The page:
One of the tough issues that Eliot Spitzer must face after (almost certainly) getting sworn in as New York’s next governor will be the final judgment by the state’s court of appeals in the 13-year-old Campaign for Fiscal Equity v. New York lawsuit. Based on its past rulings, the high court, which heard arguments in Albany in October, probably will hold that Gotham is entitled to almost $5 billion a year in extra state funding for its schools—close to the amount that the trial court ordered last year.
This outcome will give Spitzer a huge political migraine. On the one hand, the forces that backed the CFE lawsuit—the teachers’ union, the education-industry interests, the New York City
Democrats—represent the heart of Spitzer’s liberal political base and wait eagerly for a big payoff. On the other hand, the billions in higher taxes needed to pay for the increased funding for the city’s schools will make it impossible for Spitzer to fulfill his campaign promise to rescue the state from its looming fiscal crisis. To complicate his life further, other urban school districts are poised to make their own financial claims on the state, based on this new legal precedent. The CFE plaintiffs conceded in oral arguments before the high court that the total bill to the state from all the districts’ claims would be at least $8 billion.
Even if Spitzer could find the money, there’s no reason to think that it would improve educational opportunities for schoolchildren. From its inception, this suit operated on the false premise that a court can determine the exact level of school spending that will magically produce a quality education for all. In fact, the theory that more money leads to academic improvement not only has been exhaustively refuted in courtroom testimony; it also has had a real-world test as the CFE case wound through the courts over the last 13 years. During that period, spending on Gotham’s schools doubled, but student test scores and graduation rates stayed flat.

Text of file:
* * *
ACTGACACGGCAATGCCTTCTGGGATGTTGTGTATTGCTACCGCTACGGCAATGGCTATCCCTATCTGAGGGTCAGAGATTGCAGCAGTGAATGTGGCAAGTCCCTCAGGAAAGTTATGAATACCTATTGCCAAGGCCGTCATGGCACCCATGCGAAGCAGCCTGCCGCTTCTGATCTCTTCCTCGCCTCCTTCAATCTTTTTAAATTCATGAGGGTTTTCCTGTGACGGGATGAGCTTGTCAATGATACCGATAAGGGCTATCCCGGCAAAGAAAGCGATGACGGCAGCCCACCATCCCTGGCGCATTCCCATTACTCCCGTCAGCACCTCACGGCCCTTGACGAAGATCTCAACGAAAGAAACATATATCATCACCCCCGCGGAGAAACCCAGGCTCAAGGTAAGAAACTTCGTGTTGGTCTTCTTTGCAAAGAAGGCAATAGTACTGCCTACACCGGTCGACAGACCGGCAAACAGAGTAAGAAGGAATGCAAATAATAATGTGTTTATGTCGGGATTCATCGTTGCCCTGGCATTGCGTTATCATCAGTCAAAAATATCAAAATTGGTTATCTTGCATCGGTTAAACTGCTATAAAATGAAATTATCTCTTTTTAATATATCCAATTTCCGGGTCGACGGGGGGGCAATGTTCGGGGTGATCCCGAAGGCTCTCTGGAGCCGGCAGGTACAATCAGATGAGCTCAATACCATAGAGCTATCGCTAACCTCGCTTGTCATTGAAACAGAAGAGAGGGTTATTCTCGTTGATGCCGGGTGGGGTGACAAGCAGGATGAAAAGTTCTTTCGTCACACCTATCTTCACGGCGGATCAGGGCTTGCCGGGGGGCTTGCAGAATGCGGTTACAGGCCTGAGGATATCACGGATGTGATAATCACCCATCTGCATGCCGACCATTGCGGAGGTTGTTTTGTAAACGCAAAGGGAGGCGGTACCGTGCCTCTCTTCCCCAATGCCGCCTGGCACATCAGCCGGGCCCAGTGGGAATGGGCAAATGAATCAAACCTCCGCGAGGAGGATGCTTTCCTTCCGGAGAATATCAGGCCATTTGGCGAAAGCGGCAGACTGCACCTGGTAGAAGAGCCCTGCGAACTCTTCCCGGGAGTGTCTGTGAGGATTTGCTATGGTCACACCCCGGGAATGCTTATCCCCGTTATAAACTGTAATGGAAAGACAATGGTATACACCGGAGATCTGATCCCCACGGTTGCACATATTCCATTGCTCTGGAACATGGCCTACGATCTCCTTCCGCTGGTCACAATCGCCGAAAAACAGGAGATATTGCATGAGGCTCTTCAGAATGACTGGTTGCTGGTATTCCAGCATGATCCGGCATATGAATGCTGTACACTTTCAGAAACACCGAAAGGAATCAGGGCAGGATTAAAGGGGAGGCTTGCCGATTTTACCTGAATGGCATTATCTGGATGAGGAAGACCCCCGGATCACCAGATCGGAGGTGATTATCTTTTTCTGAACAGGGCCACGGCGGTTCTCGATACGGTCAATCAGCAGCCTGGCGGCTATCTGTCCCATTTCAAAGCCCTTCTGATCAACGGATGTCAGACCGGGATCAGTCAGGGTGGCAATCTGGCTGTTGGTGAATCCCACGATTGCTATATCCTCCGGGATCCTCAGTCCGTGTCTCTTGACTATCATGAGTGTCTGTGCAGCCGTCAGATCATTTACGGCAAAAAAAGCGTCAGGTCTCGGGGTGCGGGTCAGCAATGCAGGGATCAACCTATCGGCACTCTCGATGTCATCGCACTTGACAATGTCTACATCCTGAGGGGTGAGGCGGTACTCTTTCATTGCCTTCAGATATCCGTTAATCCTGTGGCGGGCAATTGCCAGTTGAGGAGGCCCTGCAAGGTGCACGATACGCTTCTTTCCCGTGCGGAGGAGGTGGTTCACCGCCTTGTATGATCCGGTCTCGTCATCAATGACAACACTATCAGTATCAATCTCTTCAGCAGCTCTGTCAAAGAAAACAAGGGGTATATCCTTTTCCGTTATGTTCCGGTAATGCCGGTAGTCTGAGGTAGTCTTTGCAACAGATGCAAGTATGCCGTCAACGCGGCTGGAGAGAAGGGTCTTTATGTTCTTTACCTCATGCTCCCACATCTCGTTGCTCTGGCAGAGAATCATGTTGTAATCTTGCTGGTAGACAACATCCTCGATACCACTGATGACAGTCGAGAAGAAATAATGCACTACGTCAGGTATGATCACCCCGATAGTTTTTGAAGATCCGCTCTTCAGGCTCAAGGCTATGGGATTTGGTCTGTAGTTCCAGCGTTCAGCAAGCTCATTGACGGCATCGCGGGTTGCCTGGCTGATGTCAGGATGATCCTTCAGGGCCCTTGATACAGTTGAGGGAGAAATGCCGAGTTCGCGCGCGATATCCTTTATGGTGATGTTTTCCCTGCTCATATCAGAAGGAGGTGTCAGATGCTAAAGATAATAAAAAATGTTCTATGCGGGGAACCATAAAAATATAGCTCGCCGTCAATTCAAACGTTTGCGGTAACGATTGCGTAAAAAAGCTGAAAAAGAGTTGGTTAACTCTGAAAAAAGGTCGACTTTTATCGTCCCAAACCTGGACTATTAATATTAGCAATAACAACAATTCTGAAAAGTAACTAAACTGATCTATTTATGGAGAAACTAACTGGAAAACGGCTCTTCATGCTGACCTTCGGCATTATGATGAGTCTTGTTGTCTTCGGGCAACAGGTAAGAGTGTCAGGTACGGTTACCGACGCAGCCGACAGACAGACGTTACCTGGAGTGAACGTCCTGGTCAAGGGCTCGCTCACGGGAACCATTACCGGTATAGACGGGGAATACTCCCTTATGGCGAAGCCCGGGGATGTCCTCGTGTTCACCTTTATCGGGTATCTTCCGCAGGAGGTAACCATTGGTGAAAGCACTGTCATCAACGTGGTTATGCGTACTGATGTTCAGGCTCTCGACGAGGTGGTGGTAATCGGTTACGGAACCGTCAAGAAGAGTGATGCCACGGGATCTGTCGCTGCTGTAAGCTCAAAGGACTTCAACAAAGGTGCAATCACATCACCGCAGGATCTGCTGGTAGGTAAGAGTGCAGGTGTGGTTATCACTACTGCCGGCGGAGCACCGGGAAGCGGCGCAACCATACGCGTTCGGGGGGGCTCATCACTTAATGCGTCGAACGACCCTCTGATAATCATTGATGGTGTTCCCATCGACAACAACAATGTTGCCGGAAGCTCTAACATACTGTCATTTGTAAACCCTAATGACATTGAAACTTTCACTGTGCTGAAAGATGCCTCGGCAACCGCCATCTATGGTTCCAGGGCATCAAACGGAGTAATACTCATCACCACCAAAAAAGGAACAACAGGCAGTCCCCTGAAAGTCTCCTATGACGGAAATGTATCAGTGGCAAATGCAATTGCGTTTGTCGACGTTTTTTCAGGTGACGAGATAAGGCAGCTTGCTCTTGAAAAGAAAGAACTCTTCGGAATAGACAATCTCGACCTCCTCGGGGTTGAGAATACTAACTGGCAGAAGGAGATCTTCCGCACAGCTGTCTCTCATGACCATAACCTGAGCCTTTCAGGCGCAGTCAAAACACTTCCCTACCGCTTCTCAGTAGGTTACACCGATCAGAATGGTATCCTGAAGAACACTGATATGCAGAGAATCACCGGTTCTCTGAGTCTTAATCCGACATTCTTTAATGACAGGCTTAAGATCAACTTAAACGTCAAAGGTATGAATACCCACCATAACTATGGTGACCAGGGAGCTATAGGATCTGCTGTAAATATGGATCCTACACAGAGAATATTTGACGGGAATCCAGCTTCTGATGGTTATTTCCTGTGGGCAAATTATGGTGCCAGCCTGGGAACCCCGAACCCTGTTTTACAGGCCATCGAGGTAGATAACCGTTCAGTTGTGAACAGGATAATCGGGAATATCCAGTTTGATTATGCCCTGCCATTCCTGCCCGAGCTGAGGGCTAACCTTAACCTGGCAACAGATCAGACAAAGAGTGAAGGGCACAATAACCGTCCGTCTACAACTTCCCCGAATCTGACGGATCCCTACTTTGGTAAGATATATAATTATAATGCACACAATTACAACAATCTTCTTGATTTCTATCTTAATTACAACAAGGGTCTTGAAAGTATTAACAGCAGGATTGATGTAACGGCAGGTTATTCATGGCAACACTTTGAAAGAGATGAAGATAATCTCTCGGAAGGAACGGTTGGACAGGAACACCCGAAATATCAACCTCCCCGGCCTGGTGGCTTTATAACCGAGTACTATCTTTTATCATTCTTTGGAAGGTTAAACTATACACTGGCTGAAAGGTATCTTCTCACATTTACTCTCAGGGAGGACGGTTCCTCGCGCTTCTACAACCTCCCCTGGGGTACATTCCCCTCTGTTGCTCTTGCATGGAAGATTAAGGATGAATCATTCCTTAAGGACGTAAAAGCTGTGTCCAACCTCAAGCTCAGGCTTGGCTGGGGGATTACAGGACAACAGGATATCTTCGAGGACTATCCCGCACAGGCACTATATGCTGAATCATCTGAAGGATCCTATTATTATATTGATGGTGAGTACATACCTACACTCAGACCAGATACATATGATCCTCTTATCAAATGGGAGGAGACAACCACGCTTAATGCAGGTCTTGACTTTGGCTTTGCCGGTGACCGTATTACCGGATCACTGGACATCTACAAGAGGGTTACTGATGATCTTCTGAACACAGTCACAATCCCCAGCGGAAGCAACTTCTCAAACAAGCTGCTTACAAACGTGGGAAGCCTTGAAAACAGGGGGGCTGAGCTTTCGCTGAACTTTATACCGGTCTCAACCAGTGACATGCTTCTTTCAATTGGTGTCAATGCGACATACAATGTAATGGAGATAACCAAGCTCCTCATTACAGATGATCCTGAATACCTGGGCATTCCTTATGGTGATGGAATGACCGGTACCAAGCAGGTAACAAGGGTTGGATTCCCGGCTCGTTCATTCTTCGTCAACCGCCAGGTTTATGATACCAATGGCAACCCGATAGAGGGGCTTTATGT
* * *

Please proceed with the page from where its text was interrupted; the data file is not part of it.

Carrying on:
Certainly, Eliot Spitzer knows all the reasons why this case has been a perversion of the judicial process, why it has nothing to do with education improvement, and why it poses a grave threat to the state’s fiscal future. After all, it was Attorney General Spitzer, acting as the state’s lawyer, who noted that the court started down a perilous path when it decided that a single sentence in the state constitution, requiring New York to provide a “system of free common schools,” allowed it to substitute its judgment about school funding for that of the legislative and executive branches. In their final pleadings before the court of appeals, the attorney general’s lawyers vigorously argued—persuasively, in my view—that the case law didn’t support the plaintiffs’ claim that a state court could force the legislature and governor to earmark a specific amount of money for any budget category, including education.
Thus, even though the high court will likely rule that New York City should get more money for its schools, it may yet stop short of ordering the legislature and governor to appropriate a specified sum. Such a ruling would be an unprecedented breach in the hallowed doctrine of the separation of powers. This is a politically attuned court, and plunging into such uncharted waters—possibly provoking a constitutional crisis—would be extremely risky. Questions addressed to the CFE lawyers by some of the justices during oral arguments suggested that they were troubled by the implications of ordering the other two branches of government to appropriate an exact dollar amount for any government service. The better part of valor, the justices might reason, would be to give the new governor and legislature some leeway to work out the exact dollar amount of a settlement with the plaintiffs and the city.
Given the considerable political capital that his probable landslide victory will give him, along with his credibility with the various interest groups supporting the CFE, Governor Spitzer then might be able to lessen to some degree the damage to all the state’s taxpayers from this misbegotten lawsuit. It would be a very small consolation at the end of a 13-year march of legal folly that has only diverted attention from the serious work of school reform.